This article represents my own experience with the petroglyphs, becoming aware of them, observing them, and thinking about them. I had worked as a translator of written Japanese before coming to Hawai'i for the first time in 1989, and had seen the early pictographic forms of the Sino-Japanese characters (Vaccari & Vaccari 1950). From my observations of the petroglyphs, primarily as photographic reproductions in texts, and from Gelb's definition of writing, human communication by conventional marks (1963:12), I assumed that the petroglyphs represented the first stage of a pictographic system that would have developed as it had on Easter Island. I had seen an ethnographic film of the 'Kung San in which an elder had read rock art for John Marshall- it was a story of a hunt with pictographs of the animal and handprints to show how to advance on it. As a result I expected the Hawaiian petroglyphs to exist as art and writing at the same time.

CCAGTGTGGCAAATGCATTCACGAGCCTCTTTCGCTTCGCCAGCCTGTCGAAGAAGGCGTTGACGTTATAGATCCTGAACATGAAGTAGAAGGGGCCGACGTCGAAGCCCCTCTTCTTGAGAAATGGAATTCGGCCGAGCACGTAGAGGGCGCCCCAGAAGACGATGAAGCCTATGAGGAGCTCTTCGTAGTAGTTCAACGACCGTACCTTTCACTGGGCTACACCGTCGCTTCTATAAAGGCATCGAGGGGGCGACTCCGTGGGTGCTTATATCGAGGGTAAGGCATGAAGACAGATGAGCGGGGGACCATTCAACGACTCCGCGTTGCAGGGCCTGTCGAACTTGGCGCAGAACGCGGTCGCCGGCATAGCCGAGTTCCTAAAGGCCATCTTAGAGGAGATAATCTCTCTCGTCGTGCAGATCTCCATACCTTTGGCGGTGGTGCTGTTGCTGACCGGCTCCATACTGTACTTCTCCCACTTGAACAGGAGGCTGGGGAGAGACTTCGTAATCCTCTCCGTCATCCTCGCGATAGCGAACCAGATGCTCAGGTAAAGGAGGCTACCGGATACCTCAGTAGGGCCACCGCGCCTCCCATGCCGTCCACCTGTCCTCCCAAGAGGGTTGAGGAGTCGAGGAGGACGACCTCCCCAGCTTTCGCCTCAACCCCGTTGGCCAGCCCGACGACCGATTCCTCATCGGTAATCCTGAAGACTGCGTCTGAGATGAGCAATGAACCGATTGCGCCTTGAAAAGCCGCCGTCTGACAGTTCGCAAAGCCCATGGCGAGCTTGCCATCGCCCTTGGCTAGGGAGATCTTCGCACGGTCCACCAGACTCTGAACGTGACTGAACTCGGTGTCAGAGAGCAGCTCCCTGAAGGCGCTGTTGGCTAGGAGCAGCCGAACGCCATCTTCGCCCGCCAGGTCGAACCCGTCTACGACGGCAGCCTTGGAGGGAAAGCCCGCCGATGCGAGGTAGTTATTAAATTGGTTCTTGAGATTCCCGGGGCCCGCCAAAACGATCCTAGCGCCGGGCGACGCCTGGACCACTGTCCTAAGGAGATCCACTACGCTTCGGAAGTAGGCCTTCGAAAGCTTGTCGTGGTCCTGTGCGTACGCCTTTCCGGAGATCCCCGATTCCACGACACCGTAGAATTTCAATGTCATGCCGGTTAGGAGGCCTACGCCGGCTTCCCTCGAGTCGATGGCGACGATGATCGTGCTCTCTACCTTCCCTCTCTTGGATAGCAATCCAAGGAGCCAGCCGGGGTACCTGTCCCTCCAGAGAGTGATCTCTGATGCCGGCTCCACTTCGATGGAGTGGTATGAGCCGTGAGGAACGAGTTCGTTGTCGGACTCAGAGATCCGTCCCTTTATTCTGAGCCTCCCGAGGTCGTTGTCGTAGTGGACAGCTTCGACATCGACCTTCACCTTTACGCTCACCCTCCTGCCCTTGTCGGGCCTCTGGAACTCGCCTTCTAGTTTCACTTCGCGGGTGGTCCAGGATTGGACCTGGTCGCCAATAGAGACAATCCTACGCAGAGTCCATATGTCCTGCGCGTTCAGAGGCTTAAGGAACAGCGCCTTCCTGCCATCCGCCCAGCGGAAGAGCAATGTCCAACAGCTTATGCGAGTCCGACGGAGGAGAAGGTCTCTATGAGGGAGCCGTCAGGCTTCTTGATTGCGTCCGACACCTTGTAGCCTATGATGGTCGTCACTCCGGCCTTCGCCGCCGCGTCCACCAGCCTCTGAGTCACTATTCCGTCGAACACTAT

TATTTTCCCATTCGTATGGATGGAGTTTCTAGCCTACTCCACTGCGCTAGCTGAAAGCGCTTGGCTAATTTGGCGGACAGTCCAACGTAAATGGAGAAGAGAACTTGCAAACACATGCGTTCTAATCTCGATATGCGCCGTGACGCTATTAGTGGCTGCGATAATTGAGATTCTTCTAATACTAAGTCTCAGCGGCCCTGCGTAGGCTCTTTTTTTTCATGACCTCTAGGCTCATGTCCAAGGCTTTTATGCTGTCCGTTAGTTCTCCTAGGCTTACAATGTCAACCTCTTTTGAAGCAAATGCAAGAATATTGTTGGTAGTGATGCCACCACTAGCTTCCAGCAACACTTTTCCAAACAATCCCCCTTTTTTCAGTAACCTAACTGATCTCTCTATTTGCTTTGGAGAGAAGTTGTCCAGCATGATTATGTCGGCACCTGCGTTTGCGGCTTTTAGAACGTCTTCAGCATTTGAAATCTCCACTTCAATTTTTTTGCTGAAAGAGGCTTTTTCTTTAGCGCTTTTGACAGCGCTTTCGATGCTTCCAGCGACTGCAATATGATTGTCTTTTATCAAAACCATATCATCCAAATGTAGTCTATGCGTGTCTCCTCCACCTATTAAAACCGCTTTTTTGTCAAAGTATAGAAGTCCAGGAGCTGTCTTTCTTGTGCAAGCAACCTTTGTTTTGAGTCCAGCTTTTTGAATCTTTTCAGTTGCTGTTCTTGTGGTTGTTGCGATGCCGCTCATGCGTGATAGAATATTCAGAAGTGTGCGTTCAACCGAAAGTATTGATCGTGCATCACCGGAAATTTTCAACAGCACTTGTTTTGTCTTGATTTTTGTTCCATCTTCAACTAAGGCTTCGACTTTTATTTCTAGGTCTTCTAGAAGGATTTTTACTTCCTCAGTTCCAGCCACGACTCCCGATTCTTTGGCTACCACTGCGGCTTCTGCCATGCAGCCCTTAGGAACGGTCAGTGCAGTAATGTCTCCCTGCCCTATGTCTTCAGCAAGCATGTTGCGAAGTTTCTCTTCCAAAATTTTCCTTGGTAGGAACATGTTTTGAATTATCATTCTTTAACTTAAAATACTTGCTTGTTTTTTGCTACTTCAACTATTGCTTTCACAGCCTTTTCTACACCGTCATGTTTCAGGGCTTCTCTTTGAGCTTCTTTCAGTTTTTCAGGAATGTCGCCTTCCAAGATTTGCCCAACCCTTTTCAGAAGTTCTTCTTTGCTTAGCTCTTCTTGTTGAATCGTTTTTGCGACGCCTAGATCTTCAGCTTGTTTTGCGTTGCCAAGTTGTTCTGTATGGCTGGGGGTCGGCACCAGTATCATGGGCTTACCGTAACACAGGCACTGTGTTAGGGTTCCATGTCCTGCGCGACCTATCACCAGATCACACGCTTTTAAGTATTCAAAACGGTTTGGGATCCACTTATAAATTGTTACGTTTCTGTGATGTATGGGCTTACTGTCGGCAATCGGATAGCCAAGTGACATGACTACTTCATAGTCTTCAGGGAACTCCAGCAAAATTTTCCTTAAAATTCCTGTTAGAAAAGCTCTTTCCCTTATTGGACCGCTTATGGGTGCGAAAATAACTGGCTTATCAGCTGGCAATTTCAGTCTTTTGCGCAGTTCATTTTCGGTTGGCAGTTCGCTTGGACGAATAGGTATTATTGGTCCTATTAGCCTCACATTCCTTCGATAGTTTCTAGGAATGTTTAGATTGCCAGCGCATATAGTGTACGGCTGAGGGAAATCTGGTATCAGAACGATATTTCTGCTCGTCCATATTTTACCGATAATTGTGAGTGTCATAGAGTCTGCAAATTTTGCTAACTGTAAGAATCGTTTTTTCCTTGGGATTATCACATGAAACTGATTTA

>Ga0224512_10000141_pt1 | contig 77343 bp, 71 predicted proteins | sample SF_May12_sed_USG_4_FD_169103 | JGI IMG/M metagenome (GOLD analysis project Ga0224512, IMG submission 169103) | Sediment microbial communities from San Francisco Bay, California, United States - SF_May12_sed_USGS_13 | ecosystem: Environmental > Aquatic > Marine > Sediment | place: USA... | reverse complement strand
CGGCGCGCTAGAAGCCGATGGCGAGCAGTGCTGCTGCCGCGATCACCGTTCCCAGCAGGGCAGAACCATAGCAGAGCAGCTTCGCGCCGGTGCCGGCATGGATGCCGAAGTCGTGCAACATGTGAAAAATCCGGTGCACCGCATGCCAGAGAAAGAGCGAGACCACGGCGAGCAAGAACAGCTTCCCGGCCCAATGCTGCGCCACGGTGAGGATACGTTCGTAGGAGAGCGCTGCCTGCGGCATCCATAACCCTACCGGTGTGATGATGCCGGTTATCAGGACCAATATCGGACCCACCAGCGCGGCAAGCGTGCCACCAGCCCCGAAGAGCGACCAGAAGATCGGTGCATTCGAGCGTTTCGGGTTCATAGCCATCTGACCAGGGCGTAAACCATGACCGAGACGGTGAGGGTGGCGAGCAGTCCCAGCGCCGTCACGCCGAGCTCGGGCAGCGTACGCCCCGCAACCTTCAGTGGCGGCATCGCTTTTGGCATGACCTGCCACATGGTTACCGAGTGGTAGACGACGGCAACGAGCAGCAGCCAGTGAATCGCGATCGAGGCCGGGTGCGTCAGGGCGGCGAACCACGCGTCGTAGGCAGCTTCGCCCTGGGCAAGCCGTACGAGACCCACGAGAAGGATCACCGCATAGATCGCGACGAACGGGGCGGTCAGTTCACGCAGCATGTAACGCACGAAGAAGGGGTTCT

Reichl, Christopher A.
"STORIED PICTURES: ON THE POSSIBILITY OF AN INCIPIENT LEVEL OF PICTOGRAPHIC WRITING IN PRE-CONTACT HAWAI'I,"
Rapa Nui Journal: Journal of the Easter Island Foundation: Vol. 22
, Article 7.
Available at: https://kahualike.manoa.hawaii.edu/rnj/vol22/iss2/7